Did you like Carol in her gut-encrusted poncho in Episode 501 last year? Well, in the spirit of Halloween, she takes on another persona tonight, dressing in the hoodie and face scarf of the wolf she’s just dispatched. She uses her disguise to get close before making her kills. Her first is the axe-wielder. He’s giving Morgan a good fight, but she drops him like a 250 pound bag of potatoes. Morgan takes aim at her with his stick, but she reveals her identity – both to him, and to the audience. Kick-Ass Carol is back!
She’s intent on getting to the armory before the wolves, and puts chains on Morgan to make it appear that she’s taken him prisoner. “Good catch, Roach,” another wolf says to her as he passes by. As they’re just arriving at the armory, they hear another attack – it’s Father Gabriel, being taken down by an enormous wolf. Morgan wants to help, but Carol has little interest. Morgan drops the chains and heads over anyhow, surprising the wolf as he’s about to kill Gabriel, knocking him hard to the ground.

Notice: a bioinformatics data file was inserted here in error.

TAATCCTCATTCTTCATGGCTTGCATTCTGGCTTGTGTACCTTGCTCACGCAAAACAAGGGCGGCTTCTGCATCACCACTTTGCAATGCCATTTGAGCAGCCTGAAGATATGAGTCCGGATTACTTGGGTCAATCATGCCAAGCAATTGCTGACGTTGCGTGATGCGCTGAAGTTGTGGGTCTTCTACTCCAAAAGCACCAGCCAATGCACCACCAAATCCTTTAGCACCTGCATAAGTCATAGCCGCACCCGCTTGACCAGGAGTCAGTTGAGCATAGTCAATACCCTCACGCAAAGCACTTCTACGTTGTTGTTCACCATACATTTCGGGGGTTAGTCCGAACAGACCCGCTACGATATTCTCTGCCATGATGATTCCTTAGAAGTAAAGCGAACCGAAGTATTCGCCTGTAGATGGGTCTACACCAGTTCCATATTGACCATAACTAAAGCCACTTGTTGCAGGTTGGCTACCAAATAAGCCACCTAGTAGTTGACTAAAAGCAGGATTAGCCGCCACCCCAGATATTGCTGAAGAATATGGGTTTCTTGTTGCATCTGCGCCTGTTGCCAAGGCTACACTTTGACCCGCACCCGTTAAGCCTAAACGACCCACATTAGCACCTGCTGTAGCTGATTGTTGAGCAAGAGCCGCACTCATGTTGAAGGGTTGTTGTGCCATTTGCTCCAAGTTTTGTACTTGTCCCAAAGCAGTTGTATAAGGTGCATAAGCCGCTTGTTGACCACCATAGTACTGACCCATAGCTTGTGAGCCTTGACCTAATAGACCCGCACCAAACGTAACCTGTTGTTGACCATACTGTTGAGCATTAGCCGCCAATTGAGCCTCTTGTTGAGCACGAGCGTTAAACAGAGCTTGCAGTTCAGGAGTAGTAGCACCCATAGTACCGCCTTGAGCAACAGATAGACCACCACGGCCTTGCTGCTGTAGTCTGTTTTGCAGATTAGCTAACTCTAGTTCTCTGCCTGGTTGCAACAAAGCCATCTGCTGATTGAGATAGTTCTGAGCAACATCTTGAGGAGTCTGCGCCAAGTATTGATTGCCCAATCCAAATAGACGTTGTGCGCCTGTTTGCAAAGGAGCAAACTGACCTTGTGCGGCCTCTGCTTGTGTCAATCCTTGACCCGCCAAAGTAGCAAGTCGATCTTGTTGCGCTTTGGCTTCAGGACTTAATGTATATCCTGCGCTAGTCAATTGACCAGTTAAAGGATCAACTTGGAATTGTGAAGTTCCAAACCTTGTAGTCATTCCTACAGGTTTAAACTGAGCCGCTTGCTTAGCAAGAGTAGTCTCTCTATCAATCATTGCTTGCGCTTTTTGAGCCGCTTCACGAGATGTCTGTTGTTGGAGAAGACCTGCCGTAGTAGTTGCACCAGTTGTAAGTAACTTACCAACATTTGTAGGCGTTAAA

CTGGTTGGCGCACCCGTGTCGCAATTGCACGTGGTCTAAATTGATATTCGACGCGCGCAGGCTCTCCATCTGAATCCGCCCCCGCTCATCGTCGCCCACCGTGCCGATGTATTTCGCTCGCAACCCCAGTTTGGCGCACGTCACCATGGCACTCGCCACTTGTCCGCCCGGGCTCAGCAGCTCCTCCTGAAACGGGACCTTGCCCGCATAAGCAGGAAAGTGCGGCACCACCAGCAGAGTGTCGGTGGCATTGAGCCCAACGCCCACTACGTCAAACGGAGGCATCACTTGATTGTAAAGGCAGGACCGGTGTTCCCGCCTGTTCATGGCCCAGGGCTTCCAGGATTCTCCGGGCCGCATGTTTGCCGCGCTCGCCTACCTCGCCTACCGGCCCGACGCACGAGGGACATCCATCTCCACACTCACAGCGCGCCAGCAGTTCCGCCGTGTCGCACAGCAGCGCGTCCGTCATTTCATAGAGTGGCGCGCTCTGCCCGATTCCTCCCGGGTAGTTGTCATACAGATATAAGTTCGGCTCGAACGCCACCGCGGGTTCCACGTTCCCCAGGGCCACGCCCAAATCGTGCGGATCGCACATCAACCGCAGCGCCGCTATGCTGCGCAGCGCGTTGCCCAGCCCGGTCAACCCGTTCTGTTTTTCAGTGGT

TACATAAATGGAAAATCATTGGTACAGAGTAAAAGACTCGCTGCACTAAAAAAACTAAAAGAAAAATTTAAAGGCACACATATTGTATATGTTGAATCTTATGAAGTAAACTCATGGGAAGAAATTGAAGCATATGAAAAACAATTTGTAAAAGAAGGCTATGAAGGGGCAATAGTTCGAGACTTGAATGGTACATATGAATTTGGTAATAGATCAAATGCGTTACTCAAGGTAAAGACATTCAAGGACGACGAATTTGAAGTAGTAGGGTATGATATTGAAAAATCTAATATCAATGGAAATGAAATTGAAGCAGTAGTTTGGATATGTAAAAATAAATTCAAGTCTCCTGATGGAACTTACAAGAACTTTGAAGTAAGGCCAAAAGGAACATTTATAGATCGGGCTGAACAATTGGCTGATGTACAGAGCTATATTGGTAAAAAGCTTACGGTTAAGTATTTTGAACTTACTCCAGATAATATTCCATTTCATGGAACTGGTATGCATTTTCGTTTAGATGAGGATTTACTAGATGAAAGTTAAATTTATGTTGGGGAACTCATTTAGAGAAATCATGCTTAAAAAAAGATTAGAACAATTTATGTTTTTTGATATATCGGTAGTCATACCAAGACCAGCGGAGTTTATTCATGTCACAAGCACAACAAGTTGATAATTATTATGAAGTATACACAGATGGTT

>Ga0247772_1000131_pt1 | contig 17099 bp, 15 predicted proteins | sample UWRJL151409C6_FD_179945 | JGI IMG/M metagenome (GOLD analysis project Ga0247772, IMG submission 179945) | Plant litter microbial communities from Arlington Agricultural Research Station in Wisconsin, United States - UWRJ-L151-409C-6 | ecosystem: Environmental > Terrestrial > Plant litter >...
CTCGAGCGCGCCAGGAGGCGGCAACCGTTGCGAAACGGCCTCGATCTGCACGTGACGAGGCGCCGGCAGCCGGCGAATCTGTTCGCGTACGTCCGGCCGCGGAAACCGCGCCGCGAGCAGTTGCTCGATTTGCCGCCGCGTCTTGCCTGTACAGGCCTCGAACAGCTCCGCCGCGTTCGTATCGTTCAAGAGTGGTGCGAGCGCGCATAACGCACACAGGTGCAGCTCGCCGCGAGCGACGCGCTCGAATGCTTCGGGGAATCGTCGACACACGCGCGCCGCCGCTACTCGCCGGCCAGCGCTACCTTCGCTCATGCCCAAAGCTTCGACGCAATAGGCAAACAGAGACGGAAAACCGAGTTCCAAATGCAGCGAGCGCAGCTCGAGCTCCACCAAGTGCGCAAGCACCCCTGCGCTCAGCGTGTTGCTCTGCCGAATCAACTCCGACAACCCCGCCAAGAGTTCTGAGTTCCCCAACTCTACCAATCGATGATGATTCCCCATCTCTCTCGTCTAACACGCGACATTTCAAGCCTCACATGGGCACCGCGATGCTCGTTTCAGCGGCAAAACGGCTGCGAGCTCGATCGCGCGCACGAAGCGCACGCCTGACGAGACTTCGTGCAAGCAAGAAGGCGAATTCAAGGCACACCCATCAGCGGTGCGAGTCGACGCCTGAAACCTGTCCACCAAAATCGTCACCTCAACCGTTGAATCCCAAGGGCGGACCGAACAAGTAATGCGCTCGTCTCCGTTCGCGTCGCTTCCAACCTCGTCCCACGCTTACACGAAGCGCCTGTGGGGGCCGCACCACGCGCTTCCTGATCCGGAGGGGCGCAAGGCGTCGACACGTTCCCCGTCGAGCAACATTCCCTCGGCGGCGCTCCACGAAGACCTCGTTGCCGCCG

Carol heads to the armory, taking out two wolves in quick succession with head shots, then taking out a third and wounding a fourth before her gun runs out. She rushes inside, grabbing a gun and firing it into the gut of the fourth wolf. She finds Olivia hiding in a closet, and gives her a gun, teaching her the basics of how to point and shoot. This could, I suspect, come back to haunt us next week – by the end of the episode, no one’s gone to tell Olivia that things have calmed down, and she’s sitting there with a nervous trigger finger.